Trinity Church is a beautiful, old and unique church in Boston. Located in the Back Bay across the street from the Copley Public Library (another great place to visit) and right next to the modern skyscraper, the John Hancock buiding.
I highly recommend taking one of the 90 minute guided tours of the church and visiting. The stained glass windows, the architecture, as well as learing about the history of the church are all wonderful.
Founded before the American Revolution., Trinity is an Episcopal Church within the Anglican Communion (Church of England), with approximately 3,700 member households.
Trinity Church was constructed in 1877, and at the time was considered a very unique and different style of American architecture. It's style was termed, "Richardsonian Romanesque" after its designer.
Stroll through the this impressive district, Boston's wealthiest and most dynamic neighbourhood. Layed out in the 1850s as a grid (the only area of Boston so highly organised), the area grew to accomodate wealthy townhouses and academic institutions. Later, homes on Newbury Street were converted into the chic expensive boutiques there today and those on Boylston Street gave way to become a skyscraping commercial district, focused around bustling Copley Square. In fact, the city's two tallest buildings are in the Back Bay and not downtown. Copley Square features H.H. Richardson's masterpiece Trinity Church and the beautiful Boston Public Library. The square itself is quite beautiful. Newbury Street is the city's finest shopping, and parts of it still retain a bohemian flavour, while others are more stale rows of Italian designer shops. Commonwealth Avenue, the city's most elegant street, is lined with exquisite homes and has a beautiful tree-shaded mall in its centre.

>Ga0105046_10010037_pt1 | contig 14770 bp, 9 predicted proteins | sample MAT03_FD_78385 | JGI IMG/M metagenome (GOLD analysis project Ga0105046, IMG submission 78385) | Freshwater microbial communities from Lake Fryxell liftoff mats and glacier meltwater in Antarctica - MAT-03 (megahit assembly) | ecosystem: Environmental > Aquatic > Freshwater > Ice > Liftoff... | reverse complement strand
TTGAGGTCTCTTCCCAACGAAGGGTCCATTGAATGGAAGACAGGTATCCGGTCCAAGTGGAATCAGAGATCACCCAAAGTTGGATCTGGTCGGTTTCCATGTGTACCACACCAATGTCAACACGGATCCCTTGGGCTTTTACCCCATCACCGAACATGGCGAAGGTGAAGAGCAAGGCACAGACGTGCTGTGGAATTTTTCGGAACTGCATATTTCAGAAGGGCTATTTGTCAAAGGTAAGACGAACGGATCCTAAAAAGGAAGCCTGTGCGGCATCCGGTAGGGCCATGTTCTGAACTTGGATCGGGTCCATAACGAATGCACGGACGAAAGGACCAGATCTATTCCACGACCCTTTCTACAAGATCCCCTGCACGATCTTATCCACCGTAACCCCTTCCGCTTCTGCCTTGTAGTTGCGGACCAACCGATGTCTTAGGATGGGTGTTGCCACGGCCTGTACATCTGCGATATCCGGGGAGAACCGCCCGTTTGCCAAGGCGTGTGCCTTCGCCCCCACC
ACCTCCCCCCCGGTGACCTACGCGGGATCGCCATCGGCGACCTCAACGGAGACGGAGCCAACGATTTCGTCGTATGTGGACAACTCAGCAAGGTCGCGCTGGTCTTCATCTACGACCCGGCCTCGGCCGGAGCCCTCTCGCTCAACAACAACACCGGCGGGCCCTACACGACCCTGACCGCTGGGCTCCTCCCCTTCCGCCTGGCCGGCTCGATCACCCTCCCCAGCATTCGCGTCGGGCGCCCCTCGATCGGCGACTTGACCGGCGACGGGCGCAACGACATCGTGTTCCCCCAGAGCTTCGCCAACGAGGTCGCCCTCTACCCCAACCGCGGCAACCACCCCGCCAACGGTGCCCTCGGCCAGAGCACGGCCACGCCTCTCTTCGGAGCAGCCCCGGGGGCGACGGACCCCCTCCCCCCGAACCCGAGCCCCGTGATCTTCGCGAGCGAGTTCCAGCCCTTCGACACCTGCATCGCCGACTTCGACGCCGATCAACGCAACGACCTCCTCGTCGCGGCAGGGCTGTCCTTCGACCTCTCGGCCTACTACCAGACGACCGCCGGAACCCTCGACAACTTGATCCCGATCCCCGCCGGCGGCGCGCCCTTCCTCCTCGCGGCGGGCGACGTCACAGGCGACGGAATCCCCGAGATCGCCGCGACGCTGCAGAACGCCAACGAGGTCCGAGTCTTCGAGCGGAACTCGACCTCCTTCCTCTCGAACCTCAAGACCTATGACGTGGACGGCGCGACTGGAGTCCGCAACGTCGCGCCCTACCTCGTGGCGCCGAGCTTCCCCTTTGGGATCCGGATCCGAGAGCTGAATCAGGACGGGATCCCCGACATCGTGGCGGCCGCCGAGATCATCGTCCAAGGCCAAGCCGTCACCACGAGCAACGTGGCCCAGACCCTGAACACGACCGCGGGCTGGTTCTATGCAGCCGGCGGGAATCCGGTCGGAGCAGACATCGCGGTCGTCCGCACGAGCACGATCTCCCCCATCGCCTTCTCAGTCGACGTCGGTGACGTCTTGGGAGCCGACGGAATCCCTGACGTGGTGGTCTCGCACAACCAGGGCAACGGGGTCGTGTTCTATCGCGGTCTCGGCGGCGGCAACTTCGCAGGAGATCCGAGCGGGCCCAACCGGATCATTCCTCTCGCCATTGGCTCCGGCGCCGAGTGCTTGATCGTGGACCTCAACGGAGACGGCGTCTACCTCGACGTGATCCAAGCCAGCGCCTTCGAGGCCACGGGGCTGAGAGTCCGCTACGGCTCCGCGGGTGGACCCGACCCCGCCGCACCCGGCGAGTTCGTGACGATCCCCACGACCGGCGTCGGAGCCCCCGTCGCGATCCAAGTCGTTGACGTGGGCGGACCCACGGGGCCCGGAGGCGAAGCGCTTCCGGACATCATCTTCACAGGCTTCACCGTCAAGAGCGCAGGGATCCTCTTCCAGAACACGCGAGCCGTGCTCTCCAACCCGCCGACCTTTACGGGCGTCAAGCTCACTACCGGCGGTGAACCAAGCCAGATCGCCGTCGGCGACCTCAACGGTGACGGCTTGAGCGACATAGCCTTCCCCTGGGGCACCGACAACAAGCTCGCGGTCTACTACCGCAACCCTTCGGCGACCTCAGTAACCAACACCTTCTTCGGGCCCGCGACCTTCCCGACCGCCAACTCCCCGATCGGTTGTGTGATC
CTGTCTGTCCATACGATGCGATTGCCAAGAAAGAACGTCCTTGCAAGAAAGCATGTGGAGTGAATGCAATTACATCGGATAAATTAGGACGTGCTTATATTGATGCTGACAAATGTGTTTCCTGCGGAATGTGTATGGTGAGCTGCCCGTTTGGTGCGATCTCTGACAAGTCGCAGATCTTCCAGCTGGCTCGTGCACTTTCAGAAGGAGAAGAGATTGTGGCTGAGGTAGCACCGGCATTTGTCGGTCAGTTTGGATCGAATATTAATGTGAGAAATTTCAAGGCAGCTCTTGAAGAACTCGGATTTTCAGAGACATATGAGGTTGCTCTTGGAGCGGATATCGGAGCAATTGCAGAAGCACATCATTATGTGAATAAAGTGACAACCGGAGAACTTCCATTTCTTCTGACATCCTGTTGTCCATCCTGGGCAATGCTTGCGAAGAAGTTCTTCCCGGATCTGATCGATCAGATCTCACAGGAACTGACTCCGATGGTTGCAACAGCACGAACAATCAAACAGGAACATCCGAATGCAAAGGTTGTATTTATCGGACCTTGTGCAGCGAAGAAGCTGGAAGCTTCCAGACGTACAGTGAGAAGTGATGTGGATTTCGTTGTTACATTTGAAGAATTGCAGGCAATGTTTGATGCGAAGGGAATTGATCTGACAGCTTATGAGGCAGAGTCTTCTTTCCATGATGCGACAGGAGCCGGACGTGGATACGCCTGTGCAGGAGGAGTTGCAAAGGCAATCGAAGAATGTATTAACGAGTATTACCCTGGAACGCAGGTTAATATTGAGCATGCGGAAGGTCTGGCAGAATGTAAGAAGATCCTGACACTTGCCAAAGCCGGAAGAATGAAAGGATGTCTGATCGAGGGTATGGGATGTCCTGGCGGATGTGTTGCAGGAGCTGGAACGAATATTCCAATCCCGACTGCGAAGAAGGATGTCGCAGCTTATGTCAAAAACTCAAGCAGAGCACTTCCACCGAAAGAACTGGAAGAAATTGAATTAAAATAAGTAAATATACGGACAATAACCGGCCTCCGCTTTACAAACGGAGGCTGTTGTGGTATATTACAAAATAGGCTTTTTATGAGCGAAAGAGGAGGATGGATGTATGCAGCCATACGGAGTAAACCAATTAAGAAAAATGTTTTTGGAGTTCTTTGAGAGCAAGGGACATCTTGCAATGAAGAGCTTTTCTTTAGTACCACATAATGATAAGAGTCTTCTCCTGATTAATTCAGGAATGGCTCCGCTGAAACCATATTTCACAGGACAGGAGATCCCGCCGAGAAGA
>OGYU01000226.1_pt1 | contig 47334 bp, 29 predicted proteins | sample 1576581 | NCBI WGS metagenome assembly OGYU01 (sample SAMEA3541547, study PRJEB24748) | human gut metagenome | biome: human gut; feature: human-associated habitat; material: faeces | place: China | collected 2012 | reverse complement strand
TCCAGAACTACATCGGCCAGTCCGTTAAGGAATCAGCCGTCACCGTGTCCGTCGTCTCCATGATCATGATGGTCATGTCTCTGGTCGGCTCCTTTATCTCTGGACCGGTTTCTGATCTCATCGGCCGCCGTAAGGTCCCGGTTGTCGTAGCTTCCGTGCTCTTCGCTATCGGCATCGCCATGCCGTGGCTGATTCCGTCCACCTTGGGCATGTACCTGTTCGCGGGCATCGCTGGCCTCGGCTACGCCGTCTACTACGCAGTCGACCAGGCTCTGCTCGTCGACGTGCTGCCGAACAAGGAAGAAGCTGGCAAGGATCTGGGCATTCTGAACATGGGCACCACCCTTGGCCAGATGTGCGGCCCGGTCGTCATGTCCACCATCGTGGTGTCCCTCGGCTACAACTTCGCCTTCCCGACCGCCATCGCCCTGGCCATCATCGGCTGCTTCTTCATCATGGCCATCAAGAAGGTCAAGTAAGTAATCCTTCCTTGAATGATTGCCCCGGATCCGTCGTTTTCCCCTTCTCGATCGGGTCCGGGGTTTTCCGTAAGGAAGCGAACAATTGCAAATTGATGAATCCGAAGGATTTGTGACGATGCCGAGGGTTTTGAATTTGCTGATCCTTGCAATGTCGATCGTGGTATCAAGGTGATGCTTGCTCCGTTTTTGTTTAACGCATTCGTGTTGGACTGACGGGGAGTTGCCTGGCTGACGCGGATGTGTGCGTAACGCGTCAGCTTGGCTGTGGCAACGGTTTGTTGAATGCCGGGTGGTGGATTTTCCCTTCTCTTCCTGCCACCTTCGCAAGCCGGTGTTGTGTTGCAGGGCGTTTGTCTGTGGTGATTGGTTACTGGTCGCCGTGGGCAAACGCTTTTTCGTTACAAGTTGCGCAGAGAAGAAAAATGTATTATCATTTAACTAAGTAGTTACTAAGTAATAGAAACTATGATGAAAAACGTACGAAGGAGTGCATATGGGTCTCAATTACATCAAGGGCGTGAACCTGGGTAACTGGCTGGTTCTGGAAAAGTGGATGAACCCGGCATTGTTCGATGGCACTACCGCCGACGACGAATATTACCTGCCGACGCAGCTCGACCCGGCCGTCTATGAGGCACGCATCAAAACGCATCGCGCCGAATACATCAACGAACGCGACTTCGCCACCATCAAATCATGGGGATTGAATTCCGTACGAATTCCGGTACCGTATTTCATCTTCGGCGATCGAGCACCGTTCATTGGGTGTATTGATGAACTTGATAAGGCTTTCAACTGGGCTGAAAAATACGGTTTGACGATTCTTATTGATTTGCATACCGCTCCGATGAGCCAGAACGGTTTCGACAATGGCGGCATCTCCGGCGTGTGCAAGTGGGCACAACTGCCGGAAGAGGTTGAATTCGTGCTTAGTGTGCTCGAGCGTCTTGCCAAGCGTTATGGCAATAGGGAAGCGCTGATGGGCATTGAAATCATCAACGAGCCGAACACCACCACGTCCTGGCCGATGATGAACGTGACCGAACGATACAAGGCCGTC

This area of Boston was all water and swamp 150 years ago but was filled in and by the late 1870's it was a new development. The streets here are wider and straighter than downtown in the older sections. Lots of turn of the 20th century mansions which, on Newbury Street are turned into shops and cafes. Newbury street has exclusive boutiques at one end growing increasingly funkier as you go along. Each street that crosses starts with a letter of the alphabet in sequence and the day I was there, someone was attaching bright balloons to each corner with that letter on it.
Walk along Commonwealth Avenue Mall
Beautiful Victorian style houses and large American and English elm trees. A very peaceful place.
See my Travelogue for lots of photos of the mall and the Victorian buildings.
This area is centered around Commonwealth Boulevard and goes southwest from Boston Common. It is the most desirable address in Boston.